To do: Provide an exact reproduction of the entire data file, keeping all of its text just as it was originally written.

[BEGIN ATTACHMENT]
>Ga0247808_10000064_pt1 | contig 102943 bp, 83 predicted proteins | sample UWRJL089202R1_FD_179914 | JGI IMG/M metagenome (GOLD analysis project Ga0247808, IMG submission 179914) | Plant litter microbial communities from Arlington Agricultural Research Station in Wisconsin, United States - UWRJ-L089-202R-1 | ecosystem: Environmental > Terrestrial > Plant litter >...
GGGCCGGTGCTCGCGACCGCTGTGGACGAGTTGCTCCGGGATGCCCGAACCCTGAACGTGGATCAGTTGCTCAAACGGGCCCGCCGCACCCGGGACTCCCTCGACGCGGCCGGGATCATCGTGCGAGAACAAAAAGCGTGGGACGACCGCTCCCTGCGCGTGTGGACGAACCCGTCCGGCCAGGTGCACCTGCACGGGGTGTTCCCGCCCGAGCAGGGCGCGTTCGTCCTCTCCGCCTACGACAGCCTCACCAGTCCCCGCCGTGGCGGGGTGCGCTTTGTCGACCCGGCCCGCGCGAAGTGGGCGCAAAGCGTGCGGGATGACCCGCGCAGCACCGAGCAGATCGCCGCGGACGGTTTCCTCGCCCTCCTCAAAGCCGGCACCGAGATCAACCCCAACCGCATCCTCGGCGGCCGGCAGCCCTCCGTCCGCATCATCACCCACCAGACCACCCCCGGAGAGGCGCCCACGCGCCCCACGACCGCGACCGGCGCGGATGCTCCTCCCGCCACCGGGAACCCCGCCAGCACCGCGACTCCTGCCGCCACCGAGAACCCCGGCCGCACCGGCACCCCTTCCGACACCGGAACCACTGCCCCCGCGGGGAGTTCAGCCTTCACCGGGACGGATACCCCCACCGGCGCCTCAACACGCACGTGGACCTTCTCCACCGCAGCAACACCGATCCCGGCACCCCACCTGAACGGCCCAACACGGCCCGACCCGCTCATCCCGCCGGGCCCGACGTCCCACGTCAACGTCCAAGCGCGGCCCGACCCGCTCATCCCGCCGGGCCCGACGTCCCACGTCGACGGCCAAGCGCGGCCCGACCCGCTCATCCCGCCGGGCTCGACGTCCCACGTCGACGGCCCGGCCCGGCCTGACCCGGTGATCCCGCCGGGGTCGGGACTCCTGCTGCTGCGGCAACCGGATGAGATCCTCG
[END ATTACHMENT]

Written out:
>Ga0247808_10000064_pt1 | contig 102943 bp, 83 predicted proteins | sample UWRJL089202R1_FD_179914 | JGI IMG/M metagenome (GOLD analysis project Ga0247808, IMG submission 179914) | Plant litter microbial communities from Arlington Agricultural Research Station in Wisconsin, United States - UWRJ-L089-202R-1 | ecosystem: Environmental > Terrestrial > Plant litter >...
GGGCCGGTGCTCGCGACCGCTGTGGACGAGTTGCTCCGGGATGCCCGAACCCTGAACGTGGATCAGTTGCTCAAACGGGCCCGCCGCACCCGGGACTCCCTCGACGCGGCCGGGATCATCGTGCGAGAACAAAAAGCGTGGGACGACCGCTCCCTGCGCGTGTGGACGAACCCGTCCGGCCAGGTGCACCTGCACGGGGTGTTCCCGCCCGAGCAGGGCGCGTTCGTCCTCTCCGCCTACGACAGCCTCACCAGTCCCCGCCGTGGCGGGGTGCGCTTTGTCGACCCGGCCCGCGCGAAGTGGGCGCAAAGCGTGCGGGATGACCCGCGCAGCACCGAGCAGATCGCCGCGGACGGTTTCCTCGCCCTCCTCAAAGCCGGCACCGAGATCAACCCCAACCGCATCCTCGGCGGCCGGCAGCCCTCCGTCCGCATCATCACCCACCAGACCACCCCCGGAGAGGCGCCCACGCGCCCCACGACCGCGACCGGCGCGGATGCTCCTCCCGCCACCGGGAACCCCGCCAGCACCGCGACTCCTGCCGCCACCGAGAACCCCGGCCGCACCGGCACCCCTTCCGACACCGGAACCACTGCCCCCGCGGGGAGTTCAGCCTTCACCGGGACGGATACCCCCACCGGCGCCTCAACACGCACGTGGACCTTCTCCACCGCAGCAACACCGATCCCGGCACCCCACCTGAACGGCCCAACACGGCCCGACCCGCTCATCCCGCCGGGCCCGACGTCCCACGTCAACGTCCAAGCGCGGCCCGACCCGCTCATCCCGCCGGGCCCGACGTCCCACGTCGACGGCCAAGCGCGGCCCGACCCGCTCATCCCGCCGGGCTCGACGTCCCACGTCGACGGCCCGGCCCGGCCTGACCCGGTGATCCCGCCGGGGTCGGGACTCCTGCTGCTGCGGCAACCGGATGAGATCCTCG